UFO? LGM? OMG! What is That Thing in the Sky?
Ever seen something in the sky that was unusual, and which you couldn't explain? I've received calls from some of you and have done my best to suggest explanations. Many of you have thanked me for my second-hand appraisals (second-hand, because I wasn't present to see what you saw). A few have rejected the "mundane" possibilities I offer, insisting what they saw wasn't what I proposed at all.
So this post is a condensed version of, "My Guide To Identifying Unexplained and Unidentified Apparitions in the Night Sky"–just a peek at my process of armchair evaluation of unexplained sightings.
Disclaimer: While I do believe that life is probably common in the universe, and that if one planet (ours) could develop intelligent life that in turn developed a technological, space-faring civilization, so could others. But in my experience as an astronomical observer of the world around me and the sky above, I have never seen anything for which my only possible explanation is a flying saucer. My process is to look for the simplest, most natural or human-related explanations first when possible.
The easiest ones are planets—in particular, Venus and Jupiter. Since planets move around in the sky, they regularly appear in different locations at different times in spots people didn't see them before. And, being so bright at times, these two often get questioned: is it a plane? Is it the International Space Station? Has a star gone supernova?
Fortunately, we know where the planets are at all times, so when I get a call asking about the brilliant white light shining in the west just after sunset, for example, it's easy to finger the culprit.
This happens with some bright stars on occasion, like Sirius. In fact, when I was a teenager, I had the personal experience of walking outside one night, looking up and seeing a brilliant, flickering prismatic apparition that I swore I'd never seen before. It took me some time to figure out that it was merely the brightest star in the night sky and it was supposed to look that way! I always think back to this experience when listening to your descriptions of the fantastic and strange things you've seen in the sky.
By the way, stars twinkle, planets don't (much). That's another way to tell them apart, other than consulting an app on your smart phone.
What about things that move–that is, with speed and direction different from normal "diurnal" motion (motion caused by Earth's rotation)? When you observe something moving, relative to the background stars or horizon, there are generally three (mundane) things it is likely to be: an aircraft, a spacecraft, or a meteor/meteorite.
Spacecraft (let's start with artificial satellites, the International Space Station, and in times of yore the Space Shuttle) can appear to move like a plane, but with the defining feature that they are always a single point of white light. Depending on how far from Earth they orbit they will move at different paces (just like aircraft at different altitudes), but since they are at least 150-200 miles above Earth's surface, they're too small to be seen as anything more than a point of light. And as the light they shine is actually reflected sunlight, they will be white. Some of them may flash, or pulse, as reflective surfaces like solar panels turn in the sunlight. Also, because they are in orbit in a ballistic trajectory, you won't be seeing them change direction.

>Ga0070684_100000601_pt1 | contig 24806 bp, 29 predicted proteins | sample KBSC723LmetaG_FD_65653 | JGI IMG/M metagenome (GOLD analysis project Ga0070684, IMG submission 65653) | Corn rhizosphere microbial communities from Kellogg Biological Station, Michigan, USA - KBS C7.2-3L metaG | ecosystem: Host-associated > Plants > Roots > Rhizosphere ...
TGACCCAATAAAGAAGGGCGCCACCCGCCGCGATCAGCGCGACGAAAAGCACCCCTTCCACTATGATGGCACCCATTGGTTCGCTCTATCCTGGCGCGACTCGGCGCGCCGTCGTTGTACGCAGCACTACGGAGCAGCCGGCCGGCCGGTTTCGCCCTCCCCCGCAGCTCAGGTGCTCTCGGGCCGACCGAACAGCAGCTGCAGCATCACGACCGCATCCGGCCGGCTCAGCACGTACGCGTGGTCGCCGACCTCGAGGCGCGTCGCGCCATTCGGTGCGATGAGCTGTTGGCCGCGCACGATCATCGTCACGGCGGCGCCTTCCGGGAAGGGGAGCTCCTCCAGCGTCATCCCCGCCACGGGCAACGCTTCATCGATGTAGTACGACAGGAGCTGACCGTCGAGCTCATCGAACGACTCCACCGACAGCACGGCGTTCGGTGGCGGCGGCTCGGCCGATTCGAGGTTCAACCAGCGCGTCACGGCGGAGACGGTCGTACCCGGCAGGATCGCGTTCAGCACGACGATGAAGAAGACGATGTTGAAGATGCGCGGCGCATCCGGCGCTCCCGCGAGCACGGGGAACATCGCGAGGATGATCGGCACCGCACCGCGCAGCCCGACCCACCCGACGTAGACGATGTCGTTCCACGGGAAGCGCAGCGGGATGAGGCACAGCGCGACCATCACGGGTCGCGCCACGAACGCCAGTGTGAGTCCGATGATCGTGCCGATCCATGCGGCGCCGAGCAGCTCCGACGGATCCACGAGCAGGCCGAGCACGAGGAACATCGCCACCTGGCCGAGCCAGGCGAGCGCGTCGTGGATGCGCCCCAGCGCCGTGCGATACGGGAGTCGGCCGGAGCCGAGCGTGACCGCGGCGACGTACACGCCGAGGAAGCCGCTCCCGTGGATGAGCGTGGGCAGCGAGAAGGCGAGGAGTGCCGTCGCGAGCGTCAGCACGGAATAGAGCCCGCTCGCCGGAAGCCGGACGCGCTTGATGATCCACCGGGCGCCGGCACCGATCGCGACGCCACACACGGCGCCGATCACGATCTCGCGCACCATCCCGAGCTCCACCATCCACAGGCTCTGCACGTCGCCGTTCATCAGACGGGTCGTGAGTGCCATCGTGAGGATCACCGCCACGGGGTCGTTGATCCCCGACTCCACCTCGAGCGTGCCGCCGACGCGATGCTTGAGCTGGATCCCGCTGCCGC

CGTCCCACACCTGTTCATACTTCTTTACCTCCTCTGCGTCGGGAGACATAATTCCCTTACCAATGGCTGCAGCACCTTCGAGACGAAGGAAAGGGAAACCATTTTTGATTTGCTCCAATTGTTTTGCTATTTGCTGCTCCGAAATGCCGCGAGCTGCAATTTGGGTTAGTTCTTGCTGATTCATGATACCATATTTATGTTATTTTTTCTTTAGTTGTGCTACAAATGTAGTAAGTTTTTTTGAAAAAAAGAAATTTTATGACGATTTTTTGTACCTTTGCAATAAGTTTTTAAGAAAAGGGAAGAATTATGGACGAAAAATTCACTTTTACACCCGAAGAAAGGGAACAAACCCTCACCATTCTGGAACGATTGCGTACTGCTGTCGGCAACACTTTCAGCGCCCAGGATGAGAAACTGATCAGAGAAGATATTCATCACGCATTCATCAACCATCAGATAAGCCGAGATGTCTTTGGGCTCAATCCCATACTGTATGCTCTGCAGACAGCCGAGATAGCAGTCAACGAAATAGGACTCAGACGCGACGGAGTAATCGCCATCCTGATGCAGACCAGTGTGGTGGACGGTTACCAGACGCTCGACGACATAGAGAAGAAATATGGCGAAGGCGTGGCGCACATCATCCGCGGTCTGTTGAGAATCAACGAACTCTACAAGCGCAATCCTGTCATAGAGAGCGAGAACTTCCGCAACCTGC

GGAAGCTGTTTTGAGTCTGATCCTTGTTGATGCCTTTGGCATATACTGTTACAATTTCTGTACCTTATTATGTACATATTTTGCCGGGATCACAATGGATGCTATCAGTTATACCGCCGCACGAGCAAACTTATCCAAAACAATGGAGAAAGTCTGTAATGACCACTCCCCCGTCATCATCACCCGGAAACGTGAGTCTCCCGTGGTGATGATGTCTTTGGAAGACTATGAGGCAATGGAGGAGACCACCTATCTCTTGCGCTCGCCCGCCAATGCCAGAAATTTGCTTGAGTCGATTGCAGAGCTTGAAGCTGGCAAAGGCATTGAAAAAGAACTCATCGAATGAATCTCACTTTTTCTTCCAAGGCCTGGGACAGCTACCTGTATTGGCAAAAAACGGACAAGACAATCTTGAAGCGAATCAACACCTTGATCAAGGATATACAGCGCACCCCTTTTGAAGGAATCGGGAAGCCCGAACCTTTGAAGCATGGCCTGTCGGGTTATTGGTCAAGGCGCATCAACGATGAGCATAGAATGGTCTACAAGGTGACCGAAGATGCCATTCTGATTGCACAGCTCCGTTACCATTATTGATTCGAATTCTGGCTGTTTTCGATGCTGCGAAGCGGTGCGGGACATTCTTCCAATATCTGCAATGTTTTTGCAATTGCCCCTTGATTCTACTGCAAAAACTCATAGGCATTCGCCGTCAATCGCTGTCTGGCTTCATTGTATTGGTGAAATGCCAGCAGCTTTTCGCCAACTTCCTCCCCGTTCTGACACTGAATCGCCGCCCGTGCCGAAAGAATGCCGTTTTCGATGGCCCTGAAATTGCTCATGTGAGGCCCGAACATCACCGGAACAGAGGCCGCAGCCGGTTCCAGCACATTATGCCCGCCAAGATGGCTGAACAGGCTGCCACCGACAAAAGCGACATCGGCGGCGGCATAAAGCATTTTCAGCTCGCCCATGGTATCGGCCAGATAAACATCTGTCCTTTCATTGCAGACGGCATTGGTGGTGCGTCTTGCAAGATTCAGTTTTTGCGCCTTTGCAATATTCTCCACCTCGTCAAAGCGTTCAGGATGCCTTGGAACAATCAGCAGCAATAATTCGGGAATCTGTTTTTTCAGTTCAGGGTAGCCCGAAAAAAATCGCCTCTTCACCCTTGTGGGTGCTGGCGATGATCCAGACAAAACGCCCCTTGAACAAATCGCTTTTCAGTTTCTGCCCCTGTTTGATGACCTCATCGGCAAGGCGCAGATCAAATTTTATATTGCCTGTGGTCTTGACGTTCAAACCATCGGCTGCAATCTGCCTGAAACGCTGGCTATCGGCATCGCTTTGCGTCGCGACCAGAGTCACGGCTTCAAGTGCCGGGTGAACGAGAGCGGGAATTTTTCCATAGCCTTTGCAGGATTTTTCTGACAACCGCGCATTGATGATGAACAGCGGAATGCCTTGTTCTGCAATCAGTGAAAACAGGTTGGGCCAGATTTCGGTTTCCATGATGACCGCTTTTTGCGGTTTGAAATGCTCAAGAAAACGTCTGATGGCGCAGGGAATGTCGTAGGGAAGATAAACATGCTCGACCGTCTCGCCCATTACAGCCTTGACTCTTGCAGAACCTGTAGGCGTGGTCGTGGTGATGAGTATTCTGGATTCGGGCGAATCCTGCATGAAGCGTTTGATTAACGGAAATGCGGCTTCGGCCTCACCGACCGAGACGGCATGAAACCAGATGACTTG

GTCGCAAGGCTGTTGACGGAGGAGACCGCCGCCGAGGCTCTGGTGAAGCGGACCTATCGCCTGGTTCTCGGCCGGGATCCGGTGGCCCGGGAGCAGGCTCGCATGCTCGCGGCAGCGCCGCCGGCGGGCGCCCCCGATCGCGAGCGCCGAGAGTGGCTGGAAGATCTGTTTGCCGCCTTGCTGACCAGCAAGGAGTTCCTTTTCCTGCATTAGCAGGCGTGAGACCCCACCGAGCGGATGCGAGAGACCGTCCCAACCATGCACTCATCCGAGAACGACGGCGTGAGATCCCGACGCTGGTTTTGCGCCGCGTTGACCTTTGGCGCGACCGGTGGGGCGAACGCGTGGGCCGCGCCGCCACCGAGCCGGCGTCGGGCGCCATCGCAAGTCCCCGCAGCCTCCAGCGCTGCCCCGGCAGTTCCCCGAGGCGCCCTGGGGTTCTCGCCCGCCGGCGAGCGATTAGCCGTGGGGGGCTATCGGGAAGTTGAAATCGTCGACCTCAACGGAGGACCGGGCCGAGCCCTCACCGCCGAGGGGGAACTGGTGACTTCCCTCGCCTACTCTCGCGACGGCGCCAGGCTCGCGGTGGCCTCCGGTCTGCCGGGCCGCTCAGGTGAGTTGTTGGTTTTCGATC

An aircraft—or more correctly, at night, an aircraft's wing and fuselage lights—can appear as more than a single point of light, and these lights can bear color. Typical aircraft (commercial and private alike) have a lighting configuration in common: green for starboard, red for port, and blinking white at wingtips, tailtop, and tailtip. And if they're heading directly at you with their landing lights on, they may appear to flare up and barely move at all.
The shape the wing and fuselage-lights form (what kind of triangle or diamond they make) depends on the style of aircraft (where the wingtips are relative to the tail, etc.), but I'd say green, red, and flashing white are a dead giveaway for an airplane (or a flying saucer trying to look like one.)
Military aircraft can look unusual, depending on what they are and what kind of maneuvers they're on. They can even fly without lights on at all. In Flagstaff, Arizona, I once saw a simple triangle of steady, white lights fly over and have always assumed it was a stealth fighter on night maneuvers.
Meteors and meteorites (bits of interplanetary metal and rock that burn up in our atmosphere, or that are large enough to hit the ground before burning up completely, respectively) also have their hallmark behaviors and appearances.
Fainter ones will appear white, while brighter ones can show some color—blue, green, orange, depending on their composition and how hot they get. Most leave smooth, straight streaks, but some can exhibit "flame-like" raggedness, like long luminous gashes in the night. Some can even explode. But all of them move very fast, lasting only a couple seconds or typically less, yet crossing a good portion of sky in the process. You'll only see an airplane moving that fast if it passes thirty feet over your head.
If none of this helps you sort out what you've seen aloft, try this chart. And remember, if you're not sure what it is, it doesn't hurt to smile and make no aggressive moves….Tags: ISS, meteor, meteorite, night, planet, satellite, space station, star, ufo, unexplained, unidentified